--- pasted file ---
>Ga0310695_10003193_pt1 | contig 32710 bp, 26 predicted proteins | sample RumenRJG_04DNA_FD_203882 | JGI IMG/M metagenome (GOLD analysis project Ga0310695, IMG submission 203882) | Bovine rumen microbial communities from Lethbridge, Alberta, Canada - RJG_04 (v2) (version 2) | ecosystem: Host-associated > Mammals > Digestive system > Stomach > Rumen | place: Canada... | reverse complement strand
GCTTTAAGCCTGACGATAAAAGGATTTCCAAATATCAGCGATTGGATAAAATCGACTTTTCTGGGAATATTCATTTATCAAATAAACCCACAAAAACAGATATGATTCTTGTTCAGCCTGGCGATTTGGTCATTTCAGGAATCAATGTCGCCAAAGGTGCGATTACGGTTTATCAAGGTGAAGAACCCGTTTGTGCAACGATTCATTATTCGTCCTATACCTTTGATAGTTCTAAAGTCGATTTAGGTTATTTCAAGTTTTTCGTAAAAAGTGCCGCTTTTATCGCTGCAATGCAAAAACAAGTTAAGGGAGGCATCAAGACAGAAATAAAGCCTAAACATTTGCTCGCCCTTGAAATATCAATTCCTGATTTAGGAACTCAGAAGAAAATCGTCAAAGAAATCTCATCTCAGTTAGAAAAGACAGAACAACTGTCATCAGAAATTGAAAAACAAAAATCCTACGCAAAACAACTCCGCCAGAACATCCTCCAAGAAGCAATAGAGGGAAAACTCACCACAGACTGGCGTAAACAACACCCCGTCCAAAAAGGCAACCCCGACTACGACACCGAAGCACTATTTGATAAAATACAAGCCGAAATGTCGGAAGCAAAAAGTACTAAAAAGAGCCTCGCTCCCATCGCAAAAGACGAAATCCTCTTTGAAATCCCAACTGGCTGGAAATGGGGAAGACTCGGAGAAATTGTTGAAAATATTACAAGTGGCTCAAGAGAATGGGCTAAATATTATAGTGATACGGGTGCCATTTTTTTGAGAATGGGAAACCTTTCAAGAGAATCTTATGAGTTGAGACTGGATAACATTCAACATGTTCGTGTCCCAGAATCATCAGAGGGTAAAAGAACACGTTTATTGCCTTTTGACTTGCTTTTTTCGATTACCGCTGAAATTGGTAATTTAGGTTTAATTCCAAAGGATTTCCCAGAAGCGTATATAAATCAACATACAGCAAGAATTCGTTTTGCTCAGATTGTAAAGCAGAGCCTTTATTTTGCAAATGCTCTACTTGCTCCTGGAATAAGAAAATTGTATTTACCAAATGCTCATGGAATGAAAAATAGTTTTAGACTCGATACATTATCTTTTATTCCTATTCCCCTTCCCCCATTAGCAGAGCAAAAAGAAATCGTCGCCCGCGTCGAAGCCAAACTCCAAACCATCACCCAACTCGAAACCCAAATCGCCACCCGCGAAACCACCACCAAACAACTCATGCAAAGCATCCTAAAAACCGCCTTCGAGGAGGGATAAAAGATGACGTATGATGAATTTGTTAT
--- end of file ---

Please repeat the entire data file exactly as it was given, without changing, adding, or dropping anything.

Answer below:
>Ga0310695_10003193_pt1 | contig 32710 bp, 26 predicted proteins | sample RumenRJG_04DNA_FD_203882 | JGI IMG/M metagenome (GOLD analysis project Ga0310695, IMG submission 203882) | Bovine rumen microbial communities from Lethbridge, Alberta, Canada - RJG_04 (v2) (version 2) | ecosystem: Host-associated > Mammals > Digestive system > Stomach > Rumen | place: Canada... | reverse complement strand
GCTTTAAGCCTGACGATAAAAGGATTTCCAAATATCAGCGATTGGATAAAATCGACTTTTCTGGGAATATTCATTTATCAAATAAACCCACAAAAACAGATATGATTCTTGTTCAGCCTGGCGATTTGGTCATTTCAGGAATCAATGTCGCCAAAGGTGCGATTACGGTTTATCAAGGTGAAGAACCCGTTTGTGCAACGATTCATTATTCGTCCTATACCTTTGATAGTTCTAAAGTCGATTTAGGTTATTTCAAGTTTTTCGTAAAAAGTGCCGCTTTTATCGCTGCAATGCAAAAACAAGTTAAGGGAGGCATCAAGACAGAAATAAAGCCTAAACATTTGCTCGCCCTTGAAATATCAATTCCTGATTTAGGAACTCAGAAGAAAATCGTCAAAGAAATCTCATCTCAGTTAGAAAAGACAGAACAACTGTCATCAGAAATTGAAAAACAAAAATCCTACGCAAAACAACTCCGCCAGAACATCCTCCAAGAAGCAATAGAGGGAAAACTCACCACAGACTGGCGTAAACAACACCCCGTCCAAAAAGGCAACCCCGACTACGACACCGAAGCACTATTTGATAAAATACAAGCCGAAATGTCGGAAGCAAAAAGTACTAAAAAGAGCCTCGCTCCCATCGCAAAAGACGAAATCCTCTTTGAAATCCCAACTGGCTGGAAATGGGGAAGACTCGGAGAAATTGTTGAAAATATTACAAGTGGCTCAAGAGAATGGGCTAAATATTATAGTGATACGGGTGCCATTTTTTTGAGAATGGGAAACCTTTCAAGAGAATCTTATGAGTTGAGACTGGATAACATTCAACATGTTCGTGTCCCAGAATCATCAGAGGGTAAAAGAACACGTTTATTGCCTTTTGACTTGCTTTTTTCGATTACCGCTGAAATTGGTAATTTAGGTTTAATTCCAAAGGATTTCCCAGAAGCGTATATAAATCAACATACAGCAAGAATTCGTTTTGCTCAGATTGTAAAGCAGAGCCTTTATTTTGCAAATGCTCTACTTGCTCCTGGAATAAGAAAATTGTATTTACCAAATGCTCATGGAATGAAAAATAGTTTTAGACTCGATACATTATCTTTTATTCCTATTCCCCTTCCCCCATTAGCAGAGCAAAAAGAAATCGTCGCCCGCGTCGAAGCCAAACTCCAAACCATCACCCAACTCGAAACCCAAATCGCCACCCGCGAAACCACCACCAAACAACTCATGCAAAGCATCCTAAAAACCGCCTTCGAGGAGGGATAAAAGATGACGTATGATGAATTTGTTAT